From Kerala to Kashmir, Kutch to Kohima, and all 29 Indian states, over 50 of India's crafts will now be on ‘Crafted in India’ -- the largest online exhibition on Indian Crafts.
Not many of us know about the exquisite basketry of the Angami Nagas or the Bell Metal Craft of Payyanur or the 300 year old Mata Ni Pachedi Textile Art of Gujarat and the rich history of crafts that India possesses. Google Arts & Culture’s new project ‘Crafted in India’, in partnership with Ministry of Tourism, Dastkari Haat Samiti, and 20 other cultural institutions is making India’s rich handmade heritage accessible for the world to experience. With over 280+ exhibits and 11,000+ images & videos, ‘Crafted in India’ gives people an immersive tour of varied Indian craft forms -- from fabrics to embroidery, wall paintings to stonework, metal casting to wood carving, and more.
It’s said that back in the 17th century, the Lambani nomadic tribes also called Lambadis or Banjaras, came from Afghanistan to India and are now spread across Karnataka, Andhra Pradesh, Rajasthan, Madhya Pradesh, Gujarat and Maharashtra. Today, the Lambadis community lives and works in Sandur, one of the villages in Karnataka and continues to create rhythms with needle and thread. Their colorful embroidery is popular among people in modern cities and can be found at a variety of exhibitions and craft bazaars.
Like the Lambanis, many stories of Indian craft are woven into the country’s rich heritage. The intricate silver work from Odisha also known as Chandi Tarkashi, is another great example that can be dated back to the 16th century. The designs employed by the artisans in silver filigree ornaments, decorative pieces and utilitarian products [like trays, bowls, platters, plaques, photo frames, tiny cones] show the influence of elaborate motifs of that era. Their story of creativity, skilled handwork, and precision work is lesser known to the world.
We know what makes each craft form special are the people behind it. This project therefore takes you behind-the-scenes, to the towns and villages of craftspeople, who have helped preserve and nurture varied craft forms. Meet the late Shabir Ali Beigh, from Srinagar as he decodes the 500 year old tradition of Sozni embroidery, his inspiration, the art of needlework that can make 500 stitches within a centimeter, and the invaluable experience of many generations that his family brings to this field. In this video, master artisans D.C. Rao and Sindhe Ramulu talk about the leather puppetry of Andhra Pradesh which is among the oldest shadow puppet traditions in India. The stories of these craftspeople continue to inspire us, and we are excited to bring their incredible journey online, making it more accessible to people across the globe. Watch inspirational stories of Carpet weaving, Bell metal casting, and Banarasi Sari weaving.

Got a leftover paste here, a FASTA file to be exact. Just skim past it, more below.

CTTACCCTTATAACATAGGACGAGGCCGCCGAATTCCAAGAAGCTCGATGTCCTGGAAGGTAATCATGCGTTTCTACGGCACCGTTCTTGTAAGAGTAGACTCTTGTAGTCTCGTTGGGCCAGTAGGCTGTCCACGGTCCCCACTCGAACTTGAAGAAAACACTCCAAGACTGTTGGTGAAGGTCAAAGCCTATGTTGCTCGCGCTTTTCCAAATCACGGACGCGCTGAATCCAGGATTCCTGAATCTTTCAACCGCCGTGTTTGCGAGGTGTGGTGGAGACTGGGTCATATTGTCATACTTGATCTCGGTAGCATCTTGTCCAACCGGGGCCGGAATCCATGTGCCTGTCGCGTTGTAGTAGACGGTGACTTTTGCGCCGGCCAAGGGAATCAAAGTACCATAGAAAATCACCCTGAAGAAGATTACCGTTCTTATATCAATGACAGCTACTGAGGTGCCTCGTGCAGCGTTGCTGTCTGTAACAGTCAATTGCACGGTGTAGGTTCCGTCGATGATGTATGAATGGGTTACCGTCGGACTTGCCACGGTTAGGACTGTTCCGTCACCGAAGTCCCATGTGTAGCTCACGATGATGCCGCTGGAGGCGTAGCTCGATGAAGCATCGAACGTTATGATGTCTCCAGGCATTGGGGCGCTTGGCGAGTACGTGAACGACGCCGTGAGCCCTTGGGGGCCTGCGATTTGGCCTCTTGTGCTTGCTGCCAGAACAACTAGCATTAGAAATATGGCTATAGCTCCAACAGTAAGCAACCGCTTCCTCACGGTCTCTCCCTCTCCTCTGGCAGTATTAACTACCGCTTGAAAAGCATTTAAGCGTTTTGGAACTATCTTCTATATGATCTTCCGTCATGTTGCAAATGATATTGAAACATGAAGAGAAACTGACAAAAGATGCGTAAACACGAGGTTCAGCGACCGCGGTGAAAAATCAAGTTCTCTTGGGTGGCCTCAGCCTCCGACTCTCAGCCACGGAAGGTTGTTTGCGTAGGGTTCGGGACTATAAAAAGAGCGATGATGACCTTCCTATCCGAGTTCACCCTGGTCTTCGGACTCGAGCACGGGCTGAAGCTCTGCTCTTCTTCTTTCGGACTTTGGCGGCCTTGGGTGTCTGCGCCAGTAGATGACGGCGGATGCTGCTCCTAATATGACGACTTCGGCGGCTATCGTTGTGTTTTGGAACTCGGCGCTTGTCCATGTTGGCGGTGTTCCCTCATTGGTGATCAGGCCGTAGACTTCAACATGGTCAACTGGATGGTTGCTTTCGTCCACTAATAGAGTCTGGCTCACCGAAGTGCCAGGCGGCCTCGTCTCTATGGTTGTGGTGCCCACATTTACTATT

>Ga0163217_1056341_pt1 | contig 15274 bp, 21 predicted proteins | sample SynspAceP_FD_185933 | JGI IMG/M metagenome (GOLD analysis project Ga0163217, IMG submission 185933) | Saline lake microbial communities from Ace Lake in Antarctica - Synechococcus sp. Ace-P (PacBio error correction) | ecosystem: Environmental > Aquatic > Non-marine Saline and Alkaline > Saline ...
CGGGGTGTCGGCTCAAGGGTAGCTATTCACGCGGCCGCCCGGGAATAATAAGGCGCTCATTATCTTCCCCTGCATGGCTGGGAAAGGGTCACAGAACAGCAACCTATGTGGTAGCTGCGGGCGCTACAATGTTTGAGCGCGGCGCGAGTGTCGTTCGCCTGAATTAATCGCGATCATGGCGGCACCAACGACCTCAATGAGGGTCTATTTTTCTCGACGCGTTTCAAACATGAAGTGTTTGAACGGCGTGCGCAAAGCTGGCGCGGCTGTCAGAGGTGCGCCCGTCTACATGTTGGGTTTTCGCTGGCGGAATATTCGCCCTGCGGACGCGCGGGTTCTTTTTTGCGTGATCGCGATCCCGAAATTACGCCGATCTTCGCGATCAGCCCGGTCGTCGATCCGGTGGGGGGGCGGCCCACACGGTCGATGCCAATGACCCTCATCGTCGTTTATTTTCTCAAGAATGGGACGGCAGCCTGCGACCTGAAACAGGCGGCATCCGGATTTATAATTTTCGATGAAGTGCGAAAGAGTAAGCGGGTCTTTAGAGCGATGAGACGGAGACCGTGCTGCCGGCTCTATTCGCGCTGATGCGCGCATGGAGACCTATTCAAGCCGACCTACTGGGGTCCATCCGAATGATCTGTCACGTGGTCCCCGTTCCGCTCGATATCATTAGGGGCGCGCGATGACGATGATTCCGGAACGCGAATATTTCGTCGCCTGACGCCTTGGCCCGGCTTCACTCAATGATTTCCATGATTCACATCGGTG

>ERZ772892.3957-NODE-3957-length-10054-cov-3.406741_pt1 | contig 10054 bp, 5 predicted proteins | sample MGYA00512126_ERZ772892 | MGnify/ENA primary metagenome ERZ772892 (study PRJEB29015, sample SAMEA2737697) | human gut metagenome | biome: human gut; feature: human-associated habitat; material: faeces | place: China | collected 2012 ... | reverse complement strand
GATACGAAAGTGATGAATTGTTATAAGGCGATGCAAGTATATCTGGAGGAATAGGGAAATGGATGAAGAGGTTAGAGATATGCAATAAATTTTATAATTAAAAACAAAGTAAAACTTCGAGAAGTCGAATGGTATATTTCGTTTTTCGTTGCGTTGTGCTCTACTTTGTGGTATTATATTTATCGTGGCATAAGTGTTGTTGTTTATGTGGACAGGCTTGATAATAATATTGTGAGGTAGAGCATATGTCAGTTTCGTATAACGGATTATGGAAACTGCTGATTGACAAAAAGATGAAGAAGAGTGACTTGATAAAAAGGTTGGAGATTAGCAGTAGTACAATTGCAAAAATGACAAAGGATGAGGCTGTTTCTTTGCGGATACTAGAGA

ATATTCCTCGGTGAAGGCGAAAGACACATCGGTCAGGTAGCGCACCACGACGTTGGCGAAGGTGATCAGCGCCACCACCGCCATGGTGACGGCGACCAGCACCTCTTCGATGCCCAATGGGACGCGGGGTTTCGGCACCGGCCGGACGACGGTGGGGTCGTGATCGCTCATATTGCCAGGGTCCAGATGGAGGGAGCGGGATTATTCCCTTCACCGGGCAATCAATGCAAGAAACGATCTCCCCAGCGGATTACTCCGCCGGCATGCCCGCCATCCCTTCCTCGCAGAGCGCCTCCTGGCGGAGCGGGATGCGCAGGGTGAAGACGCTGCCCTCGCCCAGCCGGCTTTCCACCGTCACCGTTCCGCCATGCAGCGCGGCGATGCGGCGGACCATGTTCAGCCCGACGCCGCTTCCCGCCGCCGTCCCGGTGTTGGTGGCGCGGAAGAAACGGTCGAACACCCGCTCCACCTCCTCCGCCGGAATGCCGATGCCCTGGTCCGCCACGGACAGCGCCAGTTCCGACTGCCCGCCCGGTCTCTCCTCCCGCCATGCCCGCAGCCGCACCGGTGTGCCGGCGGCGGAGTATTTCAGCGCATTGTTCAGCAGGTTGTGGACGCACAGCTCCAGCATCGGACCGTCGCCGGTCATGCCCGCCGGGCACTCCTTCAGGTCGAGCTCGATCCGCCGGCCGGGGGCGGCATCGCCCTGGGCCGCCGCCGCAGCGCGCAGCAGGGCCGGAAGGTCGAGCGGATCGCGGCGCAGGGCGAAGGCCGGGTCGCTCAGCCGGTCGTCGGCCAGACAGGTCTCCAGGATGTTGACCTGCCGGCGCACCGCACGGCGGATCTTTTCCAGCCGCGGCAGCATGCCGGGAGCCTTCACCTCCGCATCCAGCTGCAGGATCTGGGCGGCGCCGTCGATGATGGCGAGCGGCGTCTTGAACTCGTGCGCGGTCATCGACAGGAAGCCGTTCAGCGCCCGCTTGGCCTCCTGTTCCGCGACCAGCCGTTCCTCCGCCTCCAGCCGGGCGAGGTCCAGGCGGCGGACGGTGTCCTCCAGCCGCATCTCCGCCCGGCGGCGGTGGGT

Bell Metal Casting
The exhibit also touches upon the Value of Waste and various ways of crafting paper from the most unexpected materials -- from pineapple fibres to old currency, and animal dung. People can discover more about the 40 different waste materials that can help produce paper, including damaged currency notes, whilst also learning more about the various techniques used to make a range of handmade paper products made using waste materials -- these include paper trays, decorative sheets, notebooks among others.
To make exploration of craft easy and fun for modern day users, ‘Crafted in India’ has an interesting ‘Guess That Craft’ exhibit. Through a series of clues, the exhibit uncovers the various art forms of India, including Elephant Dung Paper -- an ecological way to create paper from animal waste, Channapatna Toys -- conceptualized by Tipu Sultan in the 18th century, these quirky crafts continue to be created, painted, and played with today, Chhau Masks -- flamboyant craft used during Chhau dance, and many others.
Crafts have not only become a central part of India's economy, but are integral to India’s rich heritage and culture. The Ministry of Tourism will be promoting, ‘Crafted in India’, as part of its internationally acclaimed tourism campaign -- Incredible India!, and will encourage both Indian and global audiences to ‘Explore India and carry a craft back’.